I spotted these pinecone fire starters in Hallmark’s The Christmas Book by Heidi Tyline King. Even though they looked simple enough (there was just a photo and some loose instructions), it took me awhile to get everything together. Which is why I’m posting about the fire starters after Christmas instead of before. But now we have a head start for next Christmas, plus I think these would make a great hostess gift any time of year—for the fireplace in the winter and for bonfires the rest of the year.
I’m sure there are different methods and materials you could use, but this is what I did and our fire starters work like a charm. So here’s what you do:
Step 1: Gather your materials
pinecones (I got the last two bags our local Walmart had this year)
paraffin wax (from Cub grocery store)
white twine (from Home Depot)
large glass canning jar (I used a huge Mason jar)
cupcake liners and cupcake pan and/or ramekins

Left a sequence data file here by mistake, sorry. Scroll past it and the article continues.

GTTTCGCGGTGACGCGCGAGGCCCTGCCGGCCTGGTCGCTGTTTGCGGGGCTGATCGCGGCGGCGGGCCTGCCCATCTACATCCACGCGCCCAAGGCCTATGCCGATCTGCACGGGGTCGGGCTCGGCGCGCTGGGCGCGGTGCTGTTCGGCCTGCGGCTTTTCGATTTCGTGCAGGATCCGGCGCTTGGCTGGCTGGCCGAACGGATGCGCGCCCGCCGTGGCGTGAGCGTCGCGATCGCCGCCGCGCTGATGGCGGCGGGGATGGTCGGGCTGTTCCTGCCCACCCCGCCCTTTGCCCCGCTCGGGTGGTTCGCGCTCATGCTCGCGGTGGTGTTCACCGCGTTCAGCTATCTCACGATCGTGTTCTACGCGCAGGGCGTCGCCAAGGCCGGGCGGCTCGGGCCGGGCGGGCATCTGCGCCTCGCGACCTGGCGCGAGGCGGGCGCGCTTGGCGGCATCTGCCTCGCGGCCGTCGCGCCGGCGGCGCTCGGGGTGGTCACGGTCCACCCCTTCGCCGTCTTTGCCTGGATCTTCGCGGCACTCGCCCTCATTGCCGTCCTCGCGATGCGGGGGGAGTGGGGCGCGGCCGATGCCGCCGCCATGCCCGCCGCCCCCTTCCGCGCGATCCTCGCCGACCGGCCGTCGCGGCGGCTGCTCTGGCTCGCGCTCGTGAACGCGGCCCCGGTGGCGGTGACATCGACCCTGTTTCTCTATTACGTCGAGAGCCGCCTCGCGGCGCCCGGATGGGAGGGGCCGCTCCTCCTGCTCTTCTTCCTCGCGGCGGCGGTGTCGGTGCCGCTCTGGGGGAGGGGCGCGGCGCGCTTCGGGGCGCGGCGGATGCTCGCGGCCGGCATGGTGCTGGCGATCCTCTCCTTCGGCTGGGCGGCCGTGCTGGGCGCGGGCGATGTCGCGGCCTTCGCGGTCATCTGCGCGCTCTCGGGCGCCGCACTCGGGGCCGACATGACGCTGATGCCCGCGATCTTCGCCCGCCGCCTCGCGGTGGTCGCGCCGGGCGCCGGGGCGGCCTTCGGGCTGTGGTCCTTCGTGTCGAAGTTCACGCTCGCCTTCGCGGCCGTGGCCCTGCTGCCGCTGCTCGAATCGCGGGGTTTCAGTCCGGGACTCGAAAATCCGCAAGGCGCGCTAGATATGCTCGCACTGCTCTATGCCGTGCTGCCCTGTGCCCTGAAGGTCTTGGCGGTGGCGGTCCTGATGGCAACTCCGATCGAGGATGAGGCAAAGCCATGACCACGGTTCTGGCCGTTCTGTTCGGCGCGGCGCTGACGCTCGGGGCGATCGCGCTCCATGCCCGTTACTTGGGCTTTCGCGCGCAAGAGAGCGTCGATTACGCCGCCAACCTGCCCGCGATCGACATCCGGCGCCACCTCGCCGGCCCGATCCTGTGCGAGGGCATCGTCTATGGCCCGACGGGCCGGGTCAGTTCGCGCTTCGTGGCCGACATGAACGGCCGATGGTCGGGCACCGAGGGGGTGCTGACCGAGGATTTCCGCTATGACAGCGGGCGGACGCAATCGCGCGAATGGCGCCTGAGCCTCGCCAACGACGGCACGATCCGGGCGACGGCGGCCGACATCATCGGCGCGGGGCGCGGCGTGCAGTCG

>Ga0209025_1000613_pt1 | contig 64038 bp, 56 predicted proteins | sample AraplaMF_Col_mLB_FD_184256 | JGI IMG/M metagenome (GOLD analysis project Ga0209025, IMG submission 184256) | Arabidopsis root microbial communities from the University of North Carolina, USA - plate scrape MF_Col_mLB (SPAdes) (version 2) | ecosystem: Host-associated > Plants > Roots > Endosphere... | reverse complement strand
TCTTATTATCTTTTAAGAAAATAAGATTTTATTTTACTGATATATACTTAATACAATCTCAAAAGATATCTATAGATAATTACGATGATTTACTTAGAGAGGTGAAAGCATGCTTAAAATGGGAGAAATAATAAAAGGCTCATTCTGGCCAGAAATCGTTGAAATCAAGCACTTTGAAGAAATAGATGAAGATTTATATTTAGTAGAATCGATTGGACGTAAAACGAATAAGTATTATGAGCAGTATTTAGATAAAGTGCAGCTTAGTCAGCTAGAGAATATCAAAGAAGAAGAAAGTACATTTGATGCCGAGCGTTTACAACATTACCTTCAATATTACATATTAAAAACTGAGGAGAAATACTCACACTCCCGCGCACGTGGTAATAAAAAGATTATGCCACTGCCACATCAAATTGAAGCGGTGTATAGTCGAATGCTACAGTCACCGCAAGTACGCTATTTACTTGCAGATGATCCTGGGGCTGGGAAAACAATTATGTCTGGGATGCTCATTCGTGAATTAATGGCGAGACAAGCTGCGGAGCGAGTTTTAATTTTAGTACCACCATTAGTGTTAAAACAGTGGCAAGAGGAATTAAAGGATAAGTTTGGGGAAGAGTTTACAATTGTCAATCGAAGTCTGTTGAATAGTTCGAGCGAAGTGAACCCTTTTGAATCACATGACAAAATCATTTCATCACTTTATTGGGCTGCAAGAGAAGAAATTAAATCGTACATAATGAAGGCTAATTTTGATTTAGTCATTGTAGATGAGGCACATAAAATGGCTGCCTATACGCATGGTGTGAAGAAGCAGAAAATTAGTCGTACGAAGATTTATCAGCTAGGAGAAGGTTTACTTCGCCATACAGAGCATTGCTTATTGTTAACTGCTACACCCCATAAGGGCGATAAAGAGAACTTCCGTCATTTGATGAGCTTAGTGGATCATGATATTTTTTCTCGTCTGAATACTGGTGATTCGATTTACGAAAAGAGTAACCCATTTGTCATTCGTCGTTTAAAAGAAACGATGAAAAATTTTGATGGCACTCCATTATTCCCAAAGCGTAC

Step 2: Make the fire starters
The first thing to do is put as much paraffin wax as you can fit into the glass jar. Place the jar into a pan of simmering water until the wax melts. Meanwhile, prepare the pinecones by wrapping a length of twine around them. The twine should be long enough to go around each pinecone about three times, with at least two inches of twine hanging loose from the pinecone at the end.
Next, place the pinecones into cupcake liners (placed in a cupcake pan) if they’re small or a ramekin lightly sprayed with Pam if they’re large. Carefully pour the wax over the pinecones. I first poured the melted wax into a glass measuring cup to make the process a little less messy. When the wax has dried, you can tear off the cupcake liners and remove them from the ramekins.
Step 3: Packaging
I packaged the fire starters in cellophane bags tied with ribbon because that’s what I had around. But for next year, I’d like to try to find little vintage wooden boxes like the ones pictured in the Hallmark book. The wooden box was wrapped up with a big white ribbon with long matches tied on. I also noticed, when I looked at the book to get the author’s name just now, that her pinecones look like they were dipped into the wax (instead of having the wax poured over them) several times so they turned quite white. I might try that method, too, just to compare.
Have fun and good luck!